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Preparing Your Child and Family for Life With Diabetes
After the initial shock of diagnosis wears off and we become more comfortable with administering insulin shots, scheduling blood tests and mealtimes, and carbohydrate counting we have a chance to look to the future. At that point it really begins to sink in what a long-term commitment parenting a diabetic child really is. We now understand we have been drawn into a different lifestyle that will last as long as we are parents. Even when our child is grown up and leaves home we will still be concerned and involved with the diabetes community.
If you are finding that you are having trouble managing your child's diabetes let me first share some statistics I found so you realize you are not alone.
35-75% do not follow meal plans all of the time
Now that we understand how difficult it is to live with a chronic and potentially deadly disease, the question is how do we teach our children the reality of diabetes while still allowing them to be kids and trying to keep their lives as normal as possible. An experience that if you haven't run into you soon will is birthday parties. They are everything you need to avoid to keep your child's diabetes under control but they're also an important aspect of your child's life. With some planning you can have both. You can learn the specifics of this and many other situations you will face in my ebook "So Your Child Has Diabetes". The point is life and diabetes can go on together. Just as important, your child's friends learn about diabetes and talk about it. They don't discriminate, they include your child. We as parents need to be adults in these types of situations. We are the voices of maturity, reality and humanity. We are the ones who allow our children to talk about their disease and how it makes them feel as well as keeping them focused on self-care. We are the ones who keep the disease from overcoming our family. When you let your child talk to you about how they feel about having diabetes you will find your child has less emotional stress and better control of their blood glucose levels.
General family stress can greatly affect blood glucose levels. It's a delicate balance. When your child's blood glucose levels are out of control it can cause stress in the family and when there's stress in the family it can cause out of control blood glucose levels. You need to be prepared for these times. The Children's Hospital that treats my daughter has an excellent Mental Health Department. Other communities have a variety of services they offer. Make yourself aware of them and know where to turn before things start to get out of control.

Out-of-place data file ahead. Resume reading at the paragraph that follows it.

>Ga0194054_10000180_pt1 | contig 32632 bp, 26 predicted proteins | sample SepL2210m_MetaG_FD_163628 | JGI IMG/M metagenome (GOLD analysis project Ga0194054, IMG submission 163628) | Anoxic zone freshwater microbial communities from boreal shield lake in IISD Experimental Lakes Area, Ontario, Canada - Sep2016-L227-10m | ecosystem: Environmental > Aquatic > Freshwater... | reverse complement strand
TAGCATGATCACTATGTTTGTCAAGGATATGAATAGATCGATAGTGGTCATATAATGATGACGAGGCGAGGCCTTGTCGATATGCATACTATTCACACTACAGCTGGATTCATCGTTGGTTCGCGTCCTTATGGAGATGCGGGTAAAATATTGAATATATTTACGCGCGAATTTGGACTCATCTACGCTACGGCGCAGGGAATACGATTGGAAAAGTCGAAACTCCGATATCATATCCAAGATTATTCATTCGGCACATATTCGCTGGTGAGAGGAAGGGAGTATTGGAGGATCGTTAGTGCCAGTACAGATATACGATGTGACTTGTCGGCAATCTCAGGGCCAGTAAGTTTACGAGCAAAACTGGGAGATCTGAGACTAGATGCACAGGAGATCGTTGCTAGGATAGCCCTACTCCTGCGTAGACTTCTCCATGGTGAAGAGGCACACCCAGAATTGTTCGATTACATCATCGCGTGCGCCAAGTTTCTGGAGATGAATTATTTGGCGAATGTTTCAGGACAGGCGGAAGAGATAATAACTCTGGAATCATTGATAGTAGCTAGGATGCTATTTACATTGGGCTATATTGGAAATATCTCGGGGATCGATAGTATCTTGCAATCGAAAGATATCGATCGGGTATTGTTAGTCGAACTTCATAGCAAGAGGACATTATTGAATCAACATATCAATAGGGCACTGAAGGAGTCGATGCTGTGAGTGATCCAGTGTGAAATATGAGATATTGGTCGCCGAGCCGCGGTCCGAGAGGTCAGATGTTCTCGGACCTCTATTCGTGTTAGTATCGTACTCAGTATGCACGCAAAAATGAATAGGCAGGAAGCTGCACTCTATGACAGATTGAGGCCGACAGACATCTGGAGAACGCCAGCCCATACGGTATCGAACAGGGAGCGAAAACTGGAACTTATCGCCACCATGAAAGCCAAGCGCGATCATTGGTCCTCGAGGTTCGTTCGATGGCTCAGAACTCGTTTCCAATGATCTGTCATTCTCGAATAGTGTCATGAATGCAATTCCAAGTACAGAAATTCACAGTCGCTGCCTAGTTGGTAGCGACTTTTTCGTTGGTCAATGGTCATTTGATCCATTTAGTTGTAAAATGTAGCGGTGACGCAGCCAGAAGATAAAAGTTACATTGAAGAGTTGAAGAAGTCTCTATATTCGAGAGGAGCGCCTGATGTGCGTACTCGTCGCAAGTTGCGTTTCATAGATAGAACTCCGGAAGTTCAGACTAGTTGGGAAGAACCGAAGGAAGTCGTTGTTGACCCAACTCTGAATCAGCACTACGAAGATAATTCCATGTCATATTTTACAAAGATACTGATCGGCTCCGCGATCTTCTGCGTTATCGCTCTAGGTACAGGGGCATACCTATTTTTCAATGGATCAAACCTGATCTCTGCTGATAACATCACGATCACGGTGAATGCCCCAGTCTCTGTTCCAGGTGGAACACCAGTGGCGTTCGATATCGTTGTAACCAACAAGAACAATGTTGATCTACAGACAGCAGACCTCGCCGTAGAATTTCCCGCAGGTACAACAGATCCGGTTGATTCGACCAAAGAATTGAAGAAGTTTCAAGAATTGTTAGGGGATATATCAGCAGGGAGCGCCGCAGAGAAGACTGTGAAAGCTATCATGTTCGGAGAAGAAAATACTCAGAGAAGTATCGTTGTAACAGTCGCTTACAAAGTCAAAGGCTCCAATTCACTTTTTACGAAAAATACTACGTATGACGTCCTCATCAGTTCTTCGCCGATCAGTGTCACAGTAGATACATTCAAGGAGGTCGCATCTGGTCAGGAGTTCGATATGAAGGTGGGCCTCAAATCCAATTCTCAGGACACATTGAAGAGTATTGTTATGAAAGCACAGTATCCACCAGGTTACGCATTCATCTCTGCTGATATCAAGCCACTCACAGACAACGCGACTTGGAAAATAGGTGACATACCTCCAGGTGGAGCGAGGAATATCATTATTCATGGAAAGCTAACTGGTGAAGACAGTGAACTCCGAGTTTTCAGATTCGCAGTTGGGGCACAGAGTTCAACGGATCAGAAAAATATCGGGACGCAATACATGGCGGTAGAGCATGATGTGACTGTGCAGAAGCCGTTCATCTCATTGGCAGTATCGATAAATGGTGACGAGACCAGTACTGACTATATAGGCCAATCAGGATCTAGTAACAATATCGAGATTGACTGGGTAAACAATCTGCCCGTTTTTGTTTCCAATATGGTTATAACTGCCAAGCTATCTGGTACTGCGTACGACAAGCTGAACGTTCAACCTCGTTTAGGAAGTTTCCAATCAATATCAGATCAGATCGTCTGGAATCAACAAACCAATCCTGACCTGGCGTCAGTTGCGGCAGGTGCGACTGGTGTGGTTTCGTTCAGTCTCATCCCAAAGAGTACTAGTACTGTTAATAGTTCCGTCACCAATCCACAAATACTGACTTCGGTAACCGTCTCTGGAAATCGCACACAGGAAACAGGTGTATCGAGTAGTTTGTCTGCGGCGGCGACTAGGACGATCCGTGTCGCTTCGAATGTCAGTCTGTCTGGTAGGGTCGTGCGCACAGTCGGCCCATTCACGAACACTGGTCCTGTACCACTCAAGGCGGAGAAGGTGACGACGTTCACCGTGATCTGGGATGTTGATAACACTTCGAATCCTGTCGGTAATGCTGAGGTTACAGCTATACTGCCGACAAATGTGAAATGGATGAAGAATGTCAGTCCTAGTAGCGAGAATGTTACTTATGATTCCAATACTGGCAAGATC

One of the things that really surprised me was the difference in the way I perceived diabetes and the way my daughter perceived it over time. I found it easier to cope with diabetes as time went on. You get into a rhythm and your comfort level with treatment increases. On the other hand my daughter found that the emotional distress associated with diabetes increased as time went by. We need to be aware that just because we are better at dealing with diabetes it doesn't mean our children need less of our day to day care. A mistake I made was assuming that my 10-year-old didn't need me to constantly supervise her blood glucose monitoring. After she went on an insulin pump it was no longer necessary for me to administer insulin. She had been checking her own blood levels for quite a while. Even though she was checking her own blood, while I was giving the shots I was right there to make sure she checked properly and at the correct times. Once she went on the pump that wasn't the case anymore. I noticed that she wasn't nearly as conciencious when I wasn't there. This is just normal in the development of a child. Our children need us to keep them safe while they achieve these developmental skills.
In order to properly prepare our children for life with diabetes we must remember how we feel when we are ill. We hate it. Feeling lousy, unable to enjoy some of our normal activities. Imagine how this is magnified in our diabetic child. They never get a break. No rest from it, no vacation. No wonder they experience emotional problems. Never forget this. Our children need to know that we will always be there for them. They are not facing this alone. Listening to our children about their feelings is important but not enough. We also need to talk to them about what happens if they don't take good care of their diabetes. We need to be careful. We don't want our children to think that there is something wrong with them or to feel ashamed if their blood glucose levels aren't always under control. In this case children are like puppies. They respond better to reward for proper behavior that to punishment for wrong behavior.
Finally we need to realize that preparing for life with diabetes is an ongoing process. You can't control the process all of the time. Just take care of it one day at a time. With your help your child can understand this process of diabetes control and you don't have to become "that diabetic family". With preparation and awareness you, your child and the rest of your family can live healthy normal lives.
Russell Turner is the father of a 10 year old Type 1 Juvenile Diabetic daughter. When she was first diagnosed he quickly found there was all kinds of information on the internet about the medical aspects of this dsease. What he couldn't find was information about how to prepare his family to live with this disease. He started a website http://www.mychildhasdiabetes.com and designed it so parents of newly diagnosed children would have a one-stop resource to learn to prepare for life with diabetes.